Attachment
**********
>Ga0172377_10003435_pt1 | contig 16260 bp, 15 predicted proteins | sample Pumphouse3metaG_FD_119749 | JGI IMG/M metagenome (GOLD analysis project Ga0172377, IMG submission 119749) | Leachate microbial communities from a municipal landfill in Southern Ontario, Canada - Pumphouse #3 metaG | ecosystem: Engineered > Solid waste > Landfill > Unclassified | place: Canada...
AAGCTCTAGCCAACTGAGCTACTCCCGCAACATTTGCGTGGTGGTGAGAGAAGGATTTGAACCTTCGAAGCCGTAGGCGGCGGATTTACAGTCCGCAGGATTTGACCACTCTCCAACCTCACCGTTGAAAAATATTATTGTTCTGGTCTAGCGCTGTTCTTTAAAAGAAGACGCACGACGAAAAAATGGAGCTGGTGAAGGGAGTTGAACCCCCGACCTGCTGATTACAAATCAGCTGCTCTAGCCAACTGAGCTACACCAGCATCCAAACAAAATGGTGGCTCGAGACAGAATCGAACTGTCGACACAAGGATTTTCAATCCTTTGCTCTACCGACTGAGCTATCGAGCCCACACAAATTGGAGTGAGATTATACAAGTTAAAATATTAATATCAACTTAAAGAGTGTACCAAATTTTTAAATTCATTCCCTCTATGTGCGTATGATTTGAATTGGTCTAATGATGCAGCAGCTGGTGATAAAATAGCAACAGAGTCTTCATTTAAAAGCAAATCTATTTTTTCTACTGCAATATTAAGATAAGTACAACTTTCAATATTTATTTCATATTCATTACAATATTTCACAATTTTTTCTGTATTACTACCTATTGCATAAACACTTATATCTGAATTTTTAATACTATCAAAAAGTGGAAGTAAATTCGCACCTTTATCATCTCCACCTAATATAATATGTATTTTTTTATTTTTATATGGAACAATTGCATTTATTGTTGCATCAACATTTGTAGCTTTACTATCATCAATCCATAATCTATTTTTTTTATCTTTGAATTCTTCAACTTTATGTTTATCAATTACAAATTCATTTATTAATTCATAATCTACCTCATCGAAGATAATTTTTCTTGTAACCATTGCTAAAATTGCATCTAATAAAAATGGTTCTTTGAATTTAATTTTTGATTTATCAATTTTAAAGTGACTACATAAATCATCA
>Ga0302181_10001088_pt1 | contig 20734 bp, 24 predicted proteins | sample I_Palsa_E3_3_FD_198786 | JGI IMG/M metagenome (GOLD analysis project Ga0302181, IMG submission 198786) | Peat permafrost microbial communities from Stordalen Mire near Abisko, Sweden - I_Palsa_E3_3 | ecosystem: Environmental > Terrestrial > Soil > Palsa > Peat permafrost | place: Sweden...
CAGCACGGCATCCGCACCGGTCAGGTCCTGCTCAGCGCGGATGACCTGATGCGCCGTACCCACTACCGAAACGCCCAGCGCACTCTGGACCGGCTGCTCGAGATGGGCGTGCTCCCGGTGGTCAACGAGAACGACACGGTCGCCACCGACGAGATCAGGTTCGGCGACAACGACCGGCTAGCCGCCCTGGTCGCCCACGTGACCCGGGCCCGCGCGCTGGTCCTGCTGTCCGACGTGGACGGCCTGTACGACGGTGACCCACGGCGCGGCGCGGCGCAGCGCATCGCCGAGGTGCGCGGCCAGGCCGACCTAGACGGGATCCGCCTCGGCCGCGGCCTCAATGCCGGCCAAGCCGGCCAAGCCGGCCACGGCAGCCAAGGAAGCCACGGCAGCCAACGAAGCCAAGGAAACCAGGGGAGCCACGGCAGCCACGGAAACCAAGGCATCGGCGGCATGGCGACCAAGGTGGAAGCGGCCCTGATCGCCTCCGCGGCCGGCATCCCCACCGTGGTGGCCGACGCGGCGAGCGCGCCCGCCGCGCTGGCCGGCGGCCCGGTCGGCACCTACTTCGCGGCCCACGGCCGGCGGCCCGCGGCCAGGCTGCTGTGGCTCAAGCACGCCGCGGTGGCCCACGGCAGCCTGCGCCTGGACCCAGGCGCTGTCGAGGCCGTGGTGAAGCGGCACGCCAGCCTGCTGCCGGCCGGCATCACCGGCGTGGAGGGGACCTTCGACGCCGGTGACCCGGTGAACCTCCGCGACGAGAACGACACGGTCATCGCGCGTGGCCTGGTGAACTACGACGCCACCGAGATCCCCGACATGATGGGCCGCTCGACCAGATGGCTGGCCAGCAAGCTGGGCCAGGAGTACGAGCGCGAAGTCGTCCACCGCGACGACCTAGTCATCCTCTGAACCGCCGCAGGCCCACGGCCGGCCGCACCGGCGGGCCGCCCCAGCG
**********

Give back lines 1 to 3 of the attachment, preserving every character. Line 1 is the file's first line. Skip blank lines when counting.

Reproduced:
>Ga0172377_10003435_pt1 | contig 16260 bp, 15 predicted proteins | sample Pumphouse3metaG_FD_119749 | JGI IMG/M metagenome (GOLD analysis project Ga0172377, IMG submission 119749) | Leachate microbial communities from a municipal landfill in Southern Ontario, Canada - Pumphouse #3 metaG | ecosystem: Engineered > Solid waste > Landfill > Unclassified | place: Canada...
AAGCTCTAGCCAACTGAGCTACTCCCGCAACATTTGCGTGGTGGTGAGAGAAGGATTTGAACCTTCGAAGCCGTAGGCGGCGGATTTACAGTCCGCAGGATTTGACCACTCTCCAACCTCACCGTTGAAAAATATTATTGTTCTGGTCTAGCGCTGTTCTTTAAAAGAAGACGCACGACGAAAAAATGGAGCTGGTGAAGGGAGTTGAACCCCCGACCTGCTGATTACAAATCAGCTGCTCTAGCCAACTGAGCTACACCAGCATCCAAACAAAATGGTGGCTCGAGACAGAATCGAACTGTCGACACAAGGATTTTCAATCCTTTGCTCTACCGACTGAGCTATCGAGCCCACACAAATTGGAGTGAGATTATACAAGTTAAAATATTAATATCAACTTAAAGAGTGTACCAAATTTTTAAATTCATTCCCTCTATGTGCGTATGATTTGAATTGGTCTAATGATGCAGCAGCTGGTGATAAAATAGCAACAGAGTCTTCATTTAAAAGCAAATCTATTTTTTCTACTGCAATATTAAGATAAGTACAACTTTCAATATTTATTTCATATTCATTACAATATTTCACAATTTTTTCTGTATTACTACCTATTGCATAAACACTTATATCTGAATTTTTAATACTATCAAAAAGTGGAAGTAAATTCGCACCTTTATCATCTCCACCTAATATAATATGTATTTTTTTATTTTTATATGGAACAATTGCATTTATTGTTGCATCAACATTTGTAGCTTTACTATCATCAATCCATAATCTATTTTTTTTATCTTTGAATTCTTCAACTTTATGTTTATCAATTACAAATTCATTTATTAATTCATAATCTACCTCATCGAAGATAATTTTTCTTGTAACCATTGCTAAAATTGCATCTAATAAAAATGGTTCTTTGAATTTAATTTTTGATTTATCAATTTTAAAGTGACTACATAAATCATCA
>Ga0302181_10001088_pt1 | contig 20734 bp, 24 predicted proteins | sample I_Palsa_E3_3_FD_198786 | JGI IMG/M metagenome (GOLD analysis project Ga0302181, IMG submission 198786) | Peat permafrost microbial communities from Stordalen Mire near Abisko, Sweden - I_Palsa_E3_3 | ecosystem: Environmental > Terrestrial > Soil > Palsa > Peat permafrost | place: Sweden...